4. "The expensive Great Manmade River system, which pumps fresh water from the desert to the cities, has dangerously depleted reservoirs in the country’s south."

5. Libya has more oil than any other country in Africa.

"Oil is also one sector that may be sewn up for now by companies that have been in Libya for years, such as Halliburton and Baker Hughes of the US, Total of France and Italy’s Eni."

6. During the first thirty years of Gaddafi’s rule, Gaddafi poured money into training doctors and building hospitals.

A western diplomat said: "They have very good doctors and medical facilities..."

A CIA double?

Abdullah Naker and Abdel Hakim Belhadj are rival military commanders in Tripoli.

"Naker's men say Belhadj did not fight on the front lines during the war...

"Naker claims he has up to 20,000 fighters and rejects a role for Belhadj in the new government."

Naker "has warned that his men could overthrow the incoming government." (Rival Libyan rebel commanders beat chests)

Happy Libyan children in the days of Gaddafi, by CharlesFred.

Gaddafi was not all bad.

British economic journalists David Blundy and Andrew Lycett observed the following about LIBYA under Gaddafi:

"The young people are well dressed, well fed and well educated.

"Libyans now earn more per capita than the British.

"The disparity in annual incomes… is smaller than in most countries.

"Libya's wealth has been fairly spread throughout society.

"Every Libyan gets free, and often excellent, education, medical and health services.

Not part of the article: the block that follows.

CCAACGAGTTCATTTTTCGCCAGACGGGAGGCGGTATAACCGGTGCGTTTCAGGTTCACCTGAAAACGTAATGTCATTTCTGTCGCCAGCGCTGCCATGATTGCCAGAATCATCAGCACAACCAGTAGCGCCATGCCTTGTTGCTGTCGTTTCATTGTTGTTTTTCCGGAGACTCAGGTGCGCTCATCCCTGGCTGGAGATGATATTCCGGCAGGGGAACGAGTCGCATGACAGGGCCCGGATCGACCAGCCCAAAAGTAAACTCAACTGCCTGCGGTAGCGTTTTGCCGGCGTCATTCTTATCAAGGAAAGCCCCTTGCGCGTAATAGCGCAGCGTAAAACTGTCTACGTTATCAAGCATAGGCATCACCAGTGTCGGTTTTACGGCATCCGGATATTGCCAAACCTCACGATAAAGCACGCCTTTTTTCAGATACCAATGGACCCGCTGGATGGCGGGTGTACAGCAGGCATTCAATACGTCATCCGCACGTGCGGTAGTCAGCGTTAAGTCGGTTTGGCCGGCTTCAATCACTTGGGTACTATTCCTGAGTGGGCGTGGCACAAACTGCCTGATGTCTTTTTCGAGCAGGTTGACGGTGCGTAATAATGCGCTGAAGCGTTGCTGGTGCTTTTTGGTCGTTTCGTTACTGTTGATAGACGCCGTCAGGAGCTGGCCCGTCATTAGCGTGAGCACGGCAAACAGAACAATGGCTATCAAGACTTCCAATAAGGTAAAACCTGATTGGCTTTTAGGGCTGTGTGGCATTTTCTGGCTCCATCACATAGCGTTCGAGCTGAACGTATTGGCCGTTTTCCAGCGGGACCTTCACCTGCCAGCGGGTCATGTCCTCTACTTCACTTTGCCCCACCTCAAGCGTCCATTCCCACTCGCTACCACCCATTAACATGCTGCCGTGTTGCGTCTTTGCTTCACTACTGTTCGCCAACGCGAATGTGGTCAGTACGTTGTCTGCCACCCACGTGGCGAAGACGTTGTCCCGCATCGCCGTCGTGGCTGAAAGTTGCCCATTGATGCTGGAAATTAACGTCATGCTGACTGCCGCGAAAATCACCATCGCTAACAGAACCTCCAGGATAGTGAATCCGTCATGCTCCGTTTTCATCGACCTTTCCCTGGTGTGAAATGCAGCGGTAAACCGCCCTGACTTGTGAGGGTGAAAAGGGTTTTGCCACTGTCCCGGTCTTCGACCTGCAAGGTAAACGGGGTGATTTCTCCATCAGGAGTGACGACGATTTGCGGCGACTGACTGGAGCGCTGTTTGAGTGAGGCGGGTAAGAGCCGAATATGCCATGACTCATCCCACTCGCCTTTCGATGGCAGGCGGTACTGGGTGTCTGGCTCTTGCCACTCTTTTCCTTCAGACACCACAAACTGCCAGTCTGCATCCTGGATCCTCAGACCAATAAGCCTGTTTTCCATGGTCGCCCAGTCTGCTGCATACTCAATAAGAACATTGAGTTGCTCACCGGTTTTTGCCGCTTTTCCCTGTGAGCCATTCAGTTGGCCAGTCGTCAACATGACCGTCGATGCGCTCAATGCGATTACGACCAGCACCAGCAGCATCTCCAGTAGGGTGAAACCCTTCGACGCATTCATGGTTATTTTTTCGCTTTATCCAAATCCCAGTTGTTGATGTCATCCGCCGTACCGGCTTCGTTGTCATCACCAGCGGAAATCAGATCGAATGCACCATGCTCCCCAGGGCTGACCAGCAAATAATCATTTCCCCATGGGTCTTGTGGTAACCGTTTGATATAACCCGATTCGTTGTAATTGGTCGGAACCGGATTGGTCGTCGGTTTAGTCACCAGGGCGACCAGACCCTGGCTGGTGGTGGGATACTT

"New colleges and hospitals are impressive by any international standard.

"All Libyans have a house or a flat, a car and most have televisions, video recorders and telephones.

"Compared with most citizens of the Third World countries, and with many in the First World, Libyans have it very good indeed."


Zoompad said...

Perhaps Gadaffi liked seeing the ordinary Libyan people happy a bit too much for some peoples liking? Perhaps some people might have thought he didn't read and take to heart that guidebook "THE PRINCE" well enough?

Anonymous said...

He was obviously a much better leader than most were lead to believe. Dictator or not, what matters are results, not weather or not one is "democratic."


Anonymous said...

Anonymous said...

A very interesting report on Libya here, which gives a valuable insight into what has been and is going on:

Anonymous said...

The best evidence is that Gaddafi is dead.

Maintaining this "double" meme reveals the author is having a hard time comming to grips with the best evidence.

I know Aangirfan is not a journalist, per se, but is an observer and researcher attempting to relate the physical reality as best he knows it (and sometimes simply presenting facts & evidence, thus, letting the reader decide what they find worthy of belief).

Of course, we all employ a mental framework to judge the multitude of facts & evidence (this is even necessary as there are so many stimuli) presented to us in our daily lives.

But remember, ideology, bias & prejudice hinder our ability to objectively & dispassionately weigh the evidence.

The idea of "doubles", while possible and has occurred, is often a crutch to avoid a physical reality that one does not want to accept for whatever reason.

Anagirfan does an excellent job, however, one must be careful when going down the "double" path, it often leads to a faulty conclusion.

Good luck with your ongoing quest for knowledge.

It really is true that knowledge is power!